Motorola Mobility's Larry Robinson on the move to video gateways over DVRs

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Larry Robinson, Corporate VP & General Manager of Home Devices, Motorola Mobility

Larry Robinson, Motorola Mobility

Robinson

At the Consumer Electronics Show earlier this month, Motorola Mobility (NYSE: MMI) demonstrated how it will replace traditional DVRs with home video gateways that can shuttle video to gaming consoles, tablet computers, and thin client IP set-tops. Verizon (NYSE: VZ) and other distributors are expected to deploy gateway devices later this year. While rolling out gateway devices could help cable operators reduce costs and reduce energy consumption in subscriber homes, operators face new challenges in supporting the devices, such as delivering video securely to an Xbox 360 console. Gateway devices were the focus of this FierceCable interview with Larry Robinson, Corporate VP and General Manager of Home Devices at Motorola.

FierceCable: When could we expect your U.S. customers to deploy gateway devices in subscriber homes?

Larry Robinson: Our DCX-3600, which is our video gateway targeted at our cable customers, we plan to start shipping that in the middle of this year. I can't comment specifically to individual operator deployment plans, but we're working to make that available as quickly as we can to assist them in that migration to IP.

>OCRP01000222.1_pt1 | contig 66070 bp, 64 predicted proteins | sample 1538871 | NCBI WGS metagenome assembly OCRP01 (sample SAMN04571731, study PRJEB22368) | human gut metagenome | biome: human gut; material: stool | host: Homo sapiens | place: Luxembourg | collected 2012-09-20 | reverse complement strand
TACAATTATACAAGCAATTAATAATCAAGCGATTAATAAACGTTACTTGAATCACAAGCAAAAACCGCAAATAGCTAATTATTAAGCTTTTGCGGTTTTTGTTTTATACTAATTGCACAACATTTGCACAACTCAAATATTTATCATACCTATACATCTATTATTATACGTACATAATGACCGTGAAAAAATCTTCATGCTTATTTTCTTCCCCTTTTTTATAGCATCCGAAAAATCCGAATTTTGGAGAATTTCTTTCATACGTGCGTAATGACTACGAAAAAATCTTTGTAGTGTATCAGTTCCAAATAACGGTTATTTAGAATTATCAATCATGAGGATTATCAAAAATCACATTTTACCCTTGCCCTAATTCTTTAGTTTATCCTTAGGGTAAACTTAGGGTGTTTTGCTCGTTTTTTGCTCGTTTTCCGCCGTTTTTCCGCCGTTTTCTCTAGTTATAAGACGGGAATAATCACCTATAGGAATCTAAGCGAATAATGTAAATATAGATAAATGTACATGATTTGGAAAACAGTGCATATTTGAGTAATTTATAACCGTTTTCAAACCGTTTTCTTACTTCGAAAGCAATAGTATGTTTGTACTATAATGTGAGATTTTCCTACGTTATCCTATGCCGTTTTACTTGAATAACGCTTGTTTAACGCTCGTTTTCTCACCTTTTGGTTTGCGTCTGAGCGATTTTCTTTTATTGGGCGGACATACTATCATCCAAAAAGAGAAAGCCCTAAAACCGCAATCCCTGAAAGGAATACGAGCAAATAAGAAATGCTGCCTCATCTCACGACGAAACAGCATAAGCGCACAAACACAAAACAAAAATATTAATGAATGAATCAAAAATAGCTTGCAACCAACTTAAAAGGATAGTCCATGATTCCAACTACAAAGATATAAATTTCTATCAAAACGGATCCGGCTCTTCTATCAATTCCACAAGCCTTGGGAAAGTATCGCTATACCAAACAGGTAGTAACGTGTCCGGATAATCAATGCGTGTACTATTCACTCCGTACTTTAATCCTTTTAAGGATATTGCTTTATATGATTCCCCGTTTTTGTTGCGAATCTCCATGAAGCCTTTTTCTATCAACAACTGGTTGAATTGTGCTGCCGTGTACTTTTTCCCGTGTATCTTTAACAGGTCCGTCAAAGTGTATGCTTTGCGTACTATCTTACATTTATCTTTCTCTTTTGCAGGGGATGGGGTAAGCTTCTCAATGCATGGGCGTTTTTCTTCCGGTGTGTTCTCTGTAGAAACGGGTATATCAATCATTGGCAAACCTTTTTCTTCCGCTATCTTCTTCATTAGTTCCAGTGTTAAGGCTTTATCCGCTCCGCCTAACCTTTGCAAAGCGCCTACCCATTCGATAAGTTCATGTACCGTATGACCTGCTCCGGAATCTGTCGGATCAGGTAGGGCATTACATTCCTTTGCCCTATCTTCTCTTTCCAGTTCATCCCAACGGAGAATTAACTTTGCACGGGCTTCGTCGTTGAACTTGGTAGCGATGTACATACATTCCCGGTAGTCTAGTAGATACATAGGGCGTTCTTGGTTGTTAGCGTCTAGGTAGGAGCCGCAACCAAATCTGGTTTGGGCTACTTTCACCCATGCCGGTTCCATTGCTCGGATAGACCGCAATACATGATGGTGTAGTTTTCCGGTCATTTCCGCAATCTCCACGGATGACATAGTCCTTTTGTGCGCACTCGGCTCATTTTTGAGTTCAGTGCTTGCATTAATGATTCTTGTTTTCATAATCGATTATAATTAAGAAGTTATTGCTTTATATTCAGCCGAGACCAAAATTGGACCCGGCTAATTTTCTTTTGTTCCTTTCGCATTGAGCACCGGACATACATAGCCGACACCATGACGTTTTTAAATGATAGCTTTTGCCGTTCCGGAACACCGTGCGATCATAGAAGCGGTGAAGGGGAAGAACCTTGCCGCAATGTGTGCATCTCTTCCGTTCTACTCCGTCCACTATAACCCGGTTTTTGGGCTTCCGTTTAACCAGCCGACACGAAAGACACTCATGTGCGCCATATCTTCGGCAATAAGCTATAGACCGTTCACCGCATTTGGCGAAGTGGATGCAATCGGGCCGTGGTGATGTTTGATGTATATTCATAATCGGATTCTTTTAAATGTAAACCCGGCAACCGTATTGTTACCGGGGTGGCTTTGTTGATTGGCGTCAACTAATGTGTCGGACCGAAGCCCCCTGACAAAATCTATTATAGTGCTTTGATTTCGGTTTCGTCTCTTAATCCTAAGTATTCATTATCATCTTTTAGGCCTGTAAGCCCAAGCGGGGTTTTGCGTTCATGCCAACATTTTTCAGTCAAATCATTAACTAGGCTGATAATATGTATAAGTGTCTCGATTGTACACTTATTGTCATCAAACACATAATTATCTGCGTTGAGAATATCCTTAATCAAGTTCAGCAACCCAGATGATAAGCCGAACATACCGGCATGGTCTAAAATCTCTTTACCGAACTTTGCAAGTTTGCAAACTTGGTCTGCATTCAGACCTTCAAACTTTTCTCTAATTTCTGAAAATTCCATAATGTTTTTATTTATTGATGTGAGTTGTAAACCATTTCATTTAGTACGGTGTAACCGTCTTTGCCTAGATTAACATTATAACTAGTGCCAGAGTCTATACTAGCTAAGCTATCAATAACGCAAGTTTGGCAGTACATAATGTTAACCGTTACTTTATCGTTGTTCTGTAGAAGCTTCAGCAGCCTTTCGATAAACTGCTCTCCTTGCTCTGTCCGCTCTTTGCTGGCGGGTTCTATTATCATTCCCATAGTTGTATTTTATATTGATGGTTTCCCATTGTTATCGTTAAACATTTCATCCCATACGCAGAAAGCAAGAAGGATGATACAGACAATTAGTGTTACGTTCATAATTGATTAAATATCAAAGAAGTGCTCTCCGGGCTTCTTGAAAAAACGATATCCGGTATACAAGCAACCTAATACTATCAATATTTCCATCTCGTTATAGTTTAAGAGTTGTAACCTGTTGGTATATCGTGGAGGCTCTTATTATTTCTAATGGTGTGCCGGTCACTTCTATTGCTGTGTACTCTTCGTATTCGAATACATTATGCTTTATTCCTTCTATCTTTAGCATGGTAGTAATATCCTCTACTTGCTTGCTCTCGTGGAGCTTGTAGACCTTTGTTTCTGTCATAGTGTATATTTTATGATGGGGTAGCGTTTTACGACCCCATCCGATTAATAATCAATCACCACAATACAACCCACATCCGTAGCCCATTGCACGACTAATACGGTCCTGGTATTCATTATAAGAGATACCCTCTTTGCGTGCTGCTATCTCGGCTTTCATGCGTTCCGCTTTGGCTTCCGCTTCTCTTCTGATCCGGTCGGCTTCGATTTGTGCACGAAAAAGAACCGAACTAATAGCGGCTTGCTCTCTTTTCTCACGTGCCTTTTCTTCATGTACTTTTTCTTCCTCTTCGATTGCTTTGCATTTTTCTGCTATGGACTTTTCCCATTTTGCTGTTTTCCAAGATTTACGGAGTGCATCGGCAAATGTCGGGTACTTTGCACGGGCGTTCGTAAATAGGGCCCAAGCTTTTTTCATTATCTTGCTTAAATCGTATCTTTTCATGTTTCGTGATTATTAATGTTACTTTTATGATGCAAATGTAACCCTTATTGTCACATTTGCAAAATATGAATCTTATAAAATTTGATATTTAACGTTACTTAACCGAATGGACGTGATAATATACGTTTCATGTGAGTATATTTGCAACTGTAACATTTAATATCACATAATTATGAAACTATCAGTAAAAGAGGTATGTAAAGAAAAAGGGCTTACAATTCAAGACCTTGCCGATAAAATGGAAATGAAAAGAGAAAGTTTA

FC: How much could an operator save if he deploys a gateway device and IP set-tops compared to having multiple DVRs in a home?

LR: The architecture is going to lower cost IP clients. I'd say the other benefit of the architecture is you begin to connect other IP capable devices in the home that may or not be operator supplied--things like game consoles, tablets, etc. I do think the (capital expenditures) model does change on a go forward basis.

FC: Do you look at a device like an Xbox 360 or a connected TV as competition for Motorola?

LR: No. The overall pie is getting larger. I think the number of devices that are going to be capable of consuming operator provided content is going up exponentially. Fundamentally we view the role of the set-top evolving from the architecture of yesterday, where a single TV with a box connected to it going to one that is more video gateway centric where you still need a device to connect an operator's network to a home, but then you still have a variety of devices in the home that are consuming that content, some of which will continue to be set-tops for a lot of TVs, but also a lot of other devices. I view it as exponential growth in terms of devices that are capable of consuming that content.

FC: How much of a challenge is it for your cable operator customers to allow their subscribers to use a device like the Xbox to decrypt cable programming?

LR: There are a number of things that come into play. From a Motorola Mobility perspective, we're looking to provide the technology to make that make that problem a little easier. I think there are certainly issues that need to be dealt with in terms of having the right format for the video content that is distributed as well as the right security. Our secure media solution is one that helps address some of the security challenges that exist. And when I look at the DCX-3600, some of the integrated transcoding capabilities to make sure that content is consumable by the consumer electronics device that's within that home network. There are definitely some challenges to deal with but there's a great opportunity for everybody in the ecosystem to take care of those devices.